“I wanted them to dream about it, to focus on their own fears in their personal life and bring that to the characters.”

TO: How did they shape the characters, and the script?

LS: In a way they did, but we were very loyal to the script. They wrote their attitude into the character, but the development of the story was already set. For example, I was expecting Agata to be really anxious and fragile, but instead, she’s physically and emotionally strong, and she has a lot of dignity. This was the first thing Celeste wrote in the character, and Ondina is the same. I really wanted them both to feel free to move inside the box of the role.

We walked a lot during preparation. The very first time Celeste and Ondina met was in the location of where the two characters in the film meet, and they were alone so I didn’t know what they talked about. They didn’t know they were meeting, they were just walking into the woods down the same path but from opposite sides, and they met! Then we spent a lot of time walking together on the mountains, physically rehearsing and talking a lot about the topics of the film, and went to the script later. I wanted them to feel comfortable with the topics, and not to start with the words, because it’s just paper in a way. I wanted them to dream about it, to focus on their own fears in their personal life and bring that to the character.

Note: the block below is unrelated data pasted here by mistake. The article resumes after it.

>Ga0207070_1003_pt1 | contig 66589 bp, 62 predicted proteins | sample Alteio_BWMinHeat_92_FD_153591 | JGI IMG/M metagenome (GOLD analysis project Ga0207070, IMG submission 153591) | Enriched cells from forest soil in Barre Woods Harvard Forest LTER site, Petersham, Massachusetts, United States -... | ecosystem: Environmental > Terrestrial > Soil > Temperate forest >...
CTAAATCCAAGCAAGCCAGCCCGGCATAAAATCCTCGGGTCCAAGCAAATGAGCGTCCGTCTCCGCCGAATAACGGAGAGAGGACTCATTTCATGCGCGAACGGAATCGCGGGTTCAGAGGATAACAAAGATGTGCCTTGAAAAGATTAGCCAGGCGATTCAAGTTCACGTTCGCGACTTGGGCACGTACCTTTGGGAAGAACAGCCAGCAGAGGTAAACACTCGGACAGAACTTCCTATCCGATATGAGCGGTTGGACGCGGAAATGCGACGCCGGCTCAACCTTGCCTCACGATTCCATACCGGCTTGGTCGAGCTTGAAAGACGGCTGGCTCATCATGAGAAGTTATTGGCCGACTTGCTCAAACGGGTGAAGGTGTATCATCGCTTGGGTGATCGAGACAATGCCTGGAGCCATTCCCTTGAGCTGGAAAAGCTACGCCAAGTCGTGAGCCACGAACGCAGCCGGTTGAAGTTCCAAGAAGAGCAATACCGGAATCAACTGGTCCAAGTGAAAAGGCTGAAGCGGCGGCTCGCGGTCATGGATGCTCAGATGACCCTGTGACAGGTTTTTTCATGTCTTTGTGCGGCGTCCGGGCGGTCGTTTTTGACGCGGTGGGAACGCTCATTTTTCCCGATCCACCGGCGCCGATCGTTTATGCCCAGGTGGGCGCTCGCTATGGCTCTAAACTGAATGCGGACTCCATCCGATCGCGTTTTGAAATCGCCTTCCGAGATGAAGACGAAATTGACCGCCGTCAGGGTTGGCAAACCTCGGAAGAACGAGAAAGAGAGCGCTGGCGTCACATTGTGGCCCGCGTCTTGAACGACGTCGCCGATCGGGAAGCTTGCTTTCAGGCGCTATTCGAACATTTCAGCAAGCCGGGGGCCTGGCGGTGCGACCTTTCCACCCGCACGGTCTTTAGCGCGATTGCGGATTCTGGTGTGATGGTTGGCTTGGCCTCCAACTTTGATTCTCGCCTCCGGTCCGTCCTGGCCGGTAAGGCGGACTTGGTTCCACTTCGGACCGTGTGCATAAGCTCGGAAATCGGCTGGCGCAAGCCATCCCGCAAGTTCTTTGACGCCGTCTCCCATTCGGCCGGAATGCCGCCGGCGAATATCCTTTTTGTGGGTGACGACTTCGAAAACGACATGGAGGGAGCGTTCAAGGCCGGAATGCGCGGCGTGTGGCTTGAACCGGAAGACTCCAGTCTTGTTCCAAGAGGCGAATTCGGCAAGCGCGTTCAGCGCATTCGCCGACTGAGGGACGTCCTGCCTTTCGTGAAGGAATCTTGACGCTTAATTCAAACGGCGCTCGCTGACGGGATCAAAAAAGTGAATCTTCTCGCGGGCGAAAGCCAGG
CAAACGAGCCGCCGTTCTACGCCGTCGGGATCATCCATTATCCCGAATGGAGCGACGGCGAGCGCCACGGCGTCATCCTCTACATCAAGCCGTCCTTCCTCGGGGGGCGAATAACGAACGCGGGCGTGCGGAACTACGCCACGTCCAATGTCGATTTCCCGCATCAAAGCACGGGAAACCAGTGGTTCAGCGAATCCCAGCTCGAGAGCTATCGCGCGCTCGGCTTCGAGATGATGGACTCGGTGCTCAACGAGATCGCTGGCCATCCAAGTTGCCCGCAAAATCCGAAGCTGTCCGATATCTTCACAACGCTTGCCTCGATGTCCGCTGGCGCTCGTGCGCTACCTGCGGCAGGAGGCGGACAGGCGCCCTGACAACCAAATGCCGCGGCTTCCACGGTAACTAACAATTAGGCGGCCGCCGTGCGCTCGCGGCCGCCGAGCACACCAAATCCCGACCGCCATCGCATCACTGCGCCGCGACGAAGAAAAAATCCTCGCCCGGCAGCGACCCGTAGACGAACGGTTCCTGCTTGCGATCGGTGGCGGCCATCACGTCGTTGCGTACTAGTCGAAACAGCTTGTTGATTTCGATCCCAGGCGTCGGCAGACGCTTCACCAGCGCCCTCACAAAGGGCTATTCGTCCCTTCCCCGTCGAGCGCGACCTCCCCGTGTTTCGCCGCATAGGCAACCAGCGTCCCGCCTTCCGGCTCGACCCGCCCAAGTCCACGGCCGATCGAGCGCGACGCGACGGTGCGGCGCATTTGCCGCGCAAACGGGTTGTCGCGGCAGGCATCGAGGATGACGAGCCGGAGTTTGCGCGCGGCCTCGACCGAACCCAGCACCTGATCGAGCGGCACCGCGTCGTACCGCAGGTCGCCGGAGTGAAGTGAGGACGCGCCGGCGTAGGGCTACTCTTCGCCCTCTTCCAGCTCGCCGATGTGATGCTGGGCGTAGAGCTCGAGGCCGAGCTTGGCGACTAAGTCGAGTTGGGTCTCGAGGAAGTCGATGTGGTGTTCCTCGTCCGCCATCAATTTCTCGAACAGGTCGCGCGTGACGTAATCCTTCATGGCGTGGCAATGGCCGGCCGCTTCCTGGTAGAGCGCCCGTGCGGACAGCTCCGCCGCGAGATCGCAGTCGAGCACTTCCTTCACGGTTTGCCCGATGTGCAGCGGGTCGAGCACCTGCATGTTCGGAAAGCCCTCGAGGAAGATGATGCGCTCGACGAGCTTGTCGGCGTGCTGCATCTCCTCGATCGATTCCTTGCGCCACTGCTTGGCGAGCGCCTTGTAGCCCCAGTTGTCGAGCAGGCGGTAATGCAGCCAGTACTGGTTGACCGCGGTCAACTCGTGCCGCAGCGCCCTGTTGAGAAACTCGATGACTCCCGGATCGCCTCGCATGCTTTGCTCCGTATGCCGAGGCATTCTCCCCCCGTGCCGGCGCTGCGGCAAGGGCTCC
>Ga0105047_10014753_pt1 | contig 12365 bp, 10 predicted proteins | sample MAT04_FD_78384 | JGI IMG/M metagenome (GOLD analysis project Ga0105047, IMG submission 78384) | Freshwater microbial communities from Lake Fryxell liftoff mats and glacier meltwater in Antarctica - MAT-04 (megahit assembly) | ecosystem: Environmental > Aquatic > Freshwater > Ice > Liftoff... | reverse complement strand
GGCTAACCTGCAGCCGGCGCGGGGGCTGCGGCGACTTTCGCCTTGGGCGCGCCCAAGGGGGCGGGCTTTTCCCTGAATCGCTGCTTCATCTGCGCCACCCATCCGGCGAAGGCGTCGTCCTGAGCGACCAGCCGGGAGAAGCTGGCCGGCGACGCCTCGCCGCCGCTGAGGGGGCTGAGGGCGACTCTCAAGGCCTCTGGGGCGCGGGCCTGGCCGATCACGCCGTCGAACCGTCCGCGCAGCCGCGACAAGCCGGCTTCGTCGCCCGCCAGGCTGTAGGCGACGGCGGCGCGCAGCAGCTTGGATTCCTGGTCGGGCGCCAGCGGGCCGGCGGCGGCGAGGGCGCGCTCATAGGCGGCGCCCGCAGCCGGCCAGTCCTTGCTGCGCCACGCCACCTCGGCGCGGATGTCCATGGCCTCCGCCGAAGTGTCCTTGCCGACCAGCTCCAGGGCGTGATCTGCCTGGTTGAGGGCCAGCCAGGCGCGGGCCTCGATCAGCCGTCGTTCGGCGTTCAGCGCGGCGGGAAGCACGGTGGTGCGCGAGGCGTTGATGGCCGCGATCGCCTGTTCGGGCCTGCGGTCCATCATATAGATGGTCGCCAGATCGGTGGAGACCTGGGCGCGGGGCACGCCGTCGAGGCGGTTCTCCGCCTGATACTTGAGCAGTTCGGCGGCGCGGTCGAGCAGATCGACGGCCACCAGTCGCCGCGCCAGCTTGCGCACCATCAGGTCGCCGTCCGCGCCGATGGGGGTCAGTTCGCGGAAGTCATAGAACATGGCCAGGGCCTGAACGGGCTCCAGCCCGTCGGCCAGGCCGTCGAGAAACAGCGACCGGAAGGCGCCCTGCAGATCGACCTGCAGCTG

TO: You blend in so many moving themes in the film including birth, child-loss, and post-partum issues, that you treat with so much care and healing – how did you manage the atmosphere on set?